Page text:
fact that it is purely a promotional organization. It is very
important to bear this in mind. We have taken every precaution that
the League will not get involved in development issues. As I mentioned
earlier we are working on KDE for the joy of it. If you are not
actively involved in the project this may sound absurd to you. A
bunch of freaks cannot create a desktop system, a full-blown web
browser and an object model simply because they have fun doing
so. Yet, KDE is living proof that this actually works.
Anything that can spoil the fun is potentially dangerous for the
health of the project. We do not want a steering committee or advisory
board that tells us what to do and what not to do. We also do not want
to have people in the team that work on KDE because their boss told
them to do so. They lack the enthusiasm that we have and try to push
their corporate agenda. This causes friction and frustration that must
be avoided. Corporate developers can certainly join and contribute if
they get satisfaction from doing so, just like the 20 - 30 KDE
developers who have been hired by KDE friendly companies.
The KDE League is a not-for-profit corporation controlled by a board
of directors and an executive committee. Each member is represented in
the board of directors and KDE representatives hold 50% of the
votes. The executive committee consists of 3 people (currently Eirik
Eng, Andreas Pour and me) that control the daily business and have to
make decisions unanimously.
The KDE League has a budget of around US$120.000 for the first
year. This is ridiculously small by any corporate standard given the
size of our project. From this money we will hire a PR firm, organize
KDE participation on up to 6 major Linux shows, pay a part-time
employee and some other expenses. So we do not intend to annoy our
users with huge marketing efforts. Instead we will still rely on our
technical merits and the help of the many volunteers out there. We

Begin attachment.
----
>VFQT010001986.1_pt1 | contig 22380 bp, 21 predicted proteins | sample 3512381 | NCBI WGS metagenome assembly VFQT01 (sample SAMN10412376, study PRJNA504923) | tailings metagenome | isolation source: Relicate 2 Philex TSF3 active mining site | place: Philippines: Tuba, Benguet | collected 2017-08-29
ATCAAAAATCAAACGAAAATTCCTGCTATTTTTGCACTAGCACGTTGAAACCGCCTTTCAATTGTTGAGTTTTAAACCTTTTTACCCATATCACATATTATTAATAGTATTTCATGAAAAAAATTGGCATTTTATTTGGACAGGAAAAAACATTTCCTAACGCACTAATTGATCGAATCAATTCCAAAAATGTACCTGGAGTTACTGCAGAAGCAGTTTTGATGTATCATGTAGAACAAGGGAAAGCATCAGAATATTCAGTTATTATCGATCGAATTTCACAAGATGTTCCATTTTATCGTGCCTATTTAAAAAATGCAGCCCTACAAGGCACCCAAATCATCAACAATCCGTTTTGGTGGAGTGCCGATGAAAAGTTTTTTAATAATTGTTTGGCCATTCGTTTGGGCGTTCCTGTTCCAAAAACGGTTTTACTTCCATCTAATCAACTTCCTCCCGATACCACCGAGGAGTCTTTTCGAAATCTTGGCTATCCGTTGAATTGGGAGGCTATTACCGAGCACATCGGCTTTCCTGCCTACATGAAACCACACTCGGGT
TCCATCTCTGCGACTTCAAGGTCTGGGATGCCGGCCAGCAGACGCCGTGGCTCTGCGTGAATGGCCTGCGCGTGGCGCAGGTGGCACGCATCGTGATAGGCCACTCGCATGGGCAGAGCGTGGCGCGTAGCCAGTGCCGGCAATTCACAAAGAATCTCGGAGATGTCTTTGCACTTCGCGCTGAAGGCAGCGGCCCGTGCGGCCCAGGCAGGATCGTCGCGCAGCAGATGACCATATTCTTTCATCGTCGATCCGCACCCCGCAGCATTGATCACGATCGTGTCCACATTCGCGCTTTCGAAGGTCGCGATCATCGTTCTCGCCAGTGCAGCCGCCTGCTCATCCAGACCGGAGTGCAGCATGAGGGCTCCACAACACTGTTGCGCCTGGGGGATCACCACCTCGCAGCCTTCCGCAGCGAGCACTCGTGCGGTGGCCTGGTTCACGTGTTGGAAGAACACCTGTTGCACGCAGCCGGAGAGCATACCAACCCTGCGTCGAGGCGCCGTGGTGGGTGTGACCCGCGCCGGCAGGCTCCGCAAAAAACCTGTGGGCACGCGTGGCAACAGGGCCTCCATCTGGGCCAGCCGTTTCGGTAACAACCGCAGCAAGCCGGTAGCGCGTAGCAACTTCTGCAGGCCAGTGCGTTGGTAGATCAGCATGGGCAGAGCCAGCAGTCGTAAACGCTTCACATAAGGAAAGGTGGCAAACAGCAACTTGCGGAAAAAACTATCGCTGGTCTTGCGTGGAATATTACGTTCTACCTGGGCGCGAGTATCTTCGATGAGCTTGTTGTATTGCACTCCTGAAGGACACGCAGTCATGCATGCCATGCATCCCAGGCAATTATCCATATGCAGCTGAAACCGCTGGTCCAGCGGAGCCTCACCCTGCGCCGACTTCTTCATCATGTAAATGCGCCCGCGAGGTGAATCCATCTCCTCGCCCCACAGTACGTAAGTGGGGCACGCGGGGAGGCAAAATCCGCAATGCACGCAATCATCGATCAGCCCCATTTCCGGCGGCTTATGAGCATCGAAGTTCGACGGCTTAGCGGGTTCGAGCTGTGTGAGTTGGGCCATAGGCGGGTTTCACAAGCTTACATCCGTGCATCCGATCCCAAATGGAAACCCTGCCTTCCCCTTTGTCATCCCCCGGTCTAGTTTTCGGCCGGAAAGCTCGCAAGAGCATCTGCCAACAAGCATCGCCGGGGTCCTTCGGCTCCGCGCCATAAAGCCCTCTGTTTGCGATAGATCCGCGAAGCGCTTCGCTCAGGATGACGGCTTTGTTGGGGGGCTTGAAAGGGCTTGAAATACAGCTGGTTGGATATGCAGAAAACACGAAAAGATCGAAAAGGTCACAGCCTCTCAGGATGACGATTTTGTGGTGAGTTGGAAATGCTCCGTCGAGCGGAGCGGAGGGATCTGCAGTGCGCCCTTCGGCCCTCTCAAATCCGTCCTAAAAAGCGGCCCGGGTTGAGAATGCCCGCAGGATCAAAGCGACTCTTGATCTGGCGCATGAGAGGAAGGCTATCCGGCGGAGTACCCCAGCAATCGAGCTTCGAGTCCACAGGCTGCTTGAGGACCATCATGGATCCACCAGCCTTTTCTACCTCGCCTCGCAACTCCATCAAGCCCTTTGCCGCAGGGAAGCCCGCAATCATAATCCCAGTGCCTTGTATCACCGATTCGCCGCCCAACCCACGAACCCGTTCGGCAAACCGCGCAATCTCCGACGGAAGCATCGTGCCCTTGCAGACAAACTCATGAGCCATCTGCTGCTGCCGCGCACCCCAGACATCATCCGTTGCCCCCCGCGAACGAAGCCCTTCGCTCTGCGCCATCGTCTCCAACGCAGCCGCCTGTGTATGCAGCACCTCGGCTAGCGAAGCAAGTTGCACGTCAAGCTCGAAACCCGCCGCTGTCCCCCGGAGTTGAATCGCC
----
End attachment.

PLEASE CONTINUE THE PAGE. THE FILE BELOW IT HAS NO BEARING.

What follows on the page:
simply are trying to reach a different kind of user that does not read
geek sites and mailing lists.
You may have noticed that KDE does not depend on any kind of cash flow
to survive. The contributions from developers that are hired to work
on KDE are spread all over our core libraries. If any of these
companies would discontinue their KDE support from one day to another,
it would hurt us a bit, but it would not be a disaster. We will try
very hard to protect our core technology from any kind of financial
dependency. Certainly the KDE League does not violate this guideline.
A few people have complained that the creation of the KDE League
wasn't discussed on the mailing lists. Forming a group such as the KDE
League is a very sensitive process. One has to take all kinds of
political dependencies into account and pull some diplomatic strings.
Acting in a corporate atmosphere does not match our open development
process very well. Since the KDE League does not affect development we
believed it was acceptable to act without making much noise about
it. We hope you will understand this. Let me assure you that this was
an exception and that we will continue our open development process,
just like we have done very successfully in the past.
As you can see, the creation of the KDE League does not affect many of
us. If you have been promoting KDE in various ways, you are welcome to
continue your efforts. Your support has been and still is very
valuable. We will see how the League can support KDE User Groups in
I hope this will answer some of the questions you might have. You can
find more information about the KDE League at
-- KDE 2.0: Conquer your Desktop! http://www.kde.org